In a comment on last week’s post on orchids, reader André Schuiteman, whose team discovered the first night-blooming orchid described in that post, calls our attention to a remarkable film showing a different orchid, Angraecum sesquipedale (“Darwin’s orchid), being pollinated by the long-tongued moth, presumably Xanthopan morgani. It’s a rare sight indeed since pollination occurs only at night. Remember that Darwin, confronted by this flower with its remarkably long nectar spur, theorized that there must be a moth in the forest whose tongue was long enough to reach the nectar (that has to happen to effect pollination, since the moth’s body has to contact the orchid flower itself). This moth was finally discovered in 1903.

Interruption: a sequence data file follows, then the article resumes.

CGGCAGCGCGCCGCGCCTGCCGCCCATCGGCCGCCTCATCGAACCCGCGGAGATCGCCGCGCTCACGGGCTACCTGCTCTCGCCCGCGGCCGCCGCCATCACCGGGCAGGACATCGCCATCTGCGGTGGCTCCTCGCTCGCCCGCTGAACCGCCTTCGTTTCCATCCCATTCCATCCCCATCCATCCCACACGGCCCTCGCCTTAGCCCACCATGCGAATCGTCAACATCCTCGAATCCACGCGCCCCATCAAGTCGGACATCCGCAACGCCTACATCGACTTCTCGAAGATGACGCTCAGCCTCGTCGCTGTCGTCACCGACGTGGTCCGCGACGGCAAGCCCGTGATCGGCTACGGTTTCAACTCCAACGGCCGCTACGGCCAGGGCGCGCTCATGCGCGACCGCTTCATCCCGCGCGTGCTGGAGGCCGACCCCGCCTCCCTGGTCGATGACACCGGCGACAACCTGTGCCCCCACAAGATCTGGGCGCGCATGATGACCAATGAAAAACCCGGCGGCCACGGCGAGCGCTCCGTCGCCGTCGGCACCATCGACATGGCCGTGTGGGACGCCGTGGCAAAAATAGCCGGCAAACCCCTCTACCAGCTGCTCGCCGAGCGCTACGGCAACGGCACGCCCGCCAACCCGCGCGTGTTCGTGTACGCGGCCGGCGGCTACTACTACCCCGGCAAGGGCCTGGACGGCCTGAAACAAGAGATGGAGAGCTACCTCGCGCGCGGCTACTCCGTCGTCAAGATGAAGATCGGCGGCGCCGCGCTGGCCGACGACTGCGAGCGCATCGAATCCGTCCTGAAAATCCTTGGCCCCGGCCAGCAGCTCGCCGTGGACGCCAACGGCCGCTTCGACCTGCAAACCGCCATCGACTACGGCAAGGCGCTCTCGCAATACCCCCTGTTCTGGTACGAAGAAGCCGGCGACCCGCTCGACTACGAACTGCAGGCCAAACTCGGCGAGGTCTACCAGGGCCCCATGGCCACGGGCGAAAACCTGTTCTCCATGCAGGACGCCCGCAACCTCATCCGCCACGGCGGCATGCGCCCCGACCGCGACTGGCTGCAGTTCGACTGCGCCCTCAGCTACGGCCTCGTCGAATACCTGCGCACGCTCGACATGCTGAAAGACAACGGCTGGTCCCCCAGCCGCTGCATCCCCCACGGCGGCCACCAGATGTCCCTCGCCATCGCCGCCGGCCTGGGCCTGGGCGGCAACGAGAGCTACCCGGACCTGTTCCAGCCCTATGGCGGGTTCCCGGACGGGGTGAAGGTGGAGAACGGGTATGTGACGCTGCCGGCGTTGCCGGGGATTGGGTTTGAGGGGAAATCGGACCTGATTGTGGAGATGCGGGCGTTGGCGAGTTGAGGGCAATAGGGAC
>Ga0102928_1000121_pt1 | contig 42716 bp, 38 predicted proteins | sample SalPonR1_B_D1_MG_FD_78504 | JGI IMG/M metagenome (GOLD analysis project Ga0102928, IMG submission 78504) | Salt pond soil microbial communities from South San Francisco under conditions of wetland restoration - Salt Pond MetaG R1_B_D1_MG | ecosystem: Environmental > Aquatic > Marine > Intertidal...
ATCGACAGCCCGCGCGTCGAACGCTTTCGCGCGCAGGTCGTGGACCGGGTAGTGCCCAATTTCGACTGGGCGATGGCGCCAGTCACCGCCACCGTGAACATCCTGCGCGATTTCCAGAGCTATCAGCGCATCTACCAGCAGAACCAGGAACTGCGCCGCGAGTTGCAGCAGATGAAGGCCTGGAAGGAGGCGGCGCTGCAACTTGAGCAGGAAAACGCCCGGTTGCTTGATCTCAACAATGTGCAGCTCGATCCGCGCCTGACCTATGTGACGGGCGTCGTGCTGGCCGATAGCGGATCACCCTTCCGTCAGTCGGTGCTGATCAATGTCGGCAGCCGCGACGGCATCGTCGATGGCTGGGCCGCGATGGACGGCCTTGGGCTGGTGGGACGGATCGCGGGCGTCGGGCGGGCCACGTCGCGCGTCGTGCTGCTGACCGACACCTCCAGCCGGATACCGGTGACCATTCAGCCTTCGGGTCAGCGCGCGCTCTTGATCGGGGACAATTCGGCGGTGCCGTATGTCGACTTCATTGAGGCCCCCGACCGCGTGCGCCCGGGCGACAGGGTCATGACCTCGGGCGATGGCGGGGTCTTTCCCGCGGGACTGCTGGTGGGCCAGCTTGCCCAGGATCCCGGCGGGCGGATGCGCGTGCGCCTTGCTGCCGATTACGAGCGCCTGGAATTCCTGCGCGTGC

The video was made in Madagascar by a friend of mine, Phil DeVries from the University of New Orleans, a remarkable—and, as you’ll see, intrepid—naturalist, and author of the two-volume Butterflies of Costa Rica and their Natural History.
It’s really lovely to see how excited Phil gets when he finally sees the pollination. Those are the juicy moments that every naturalist lives for.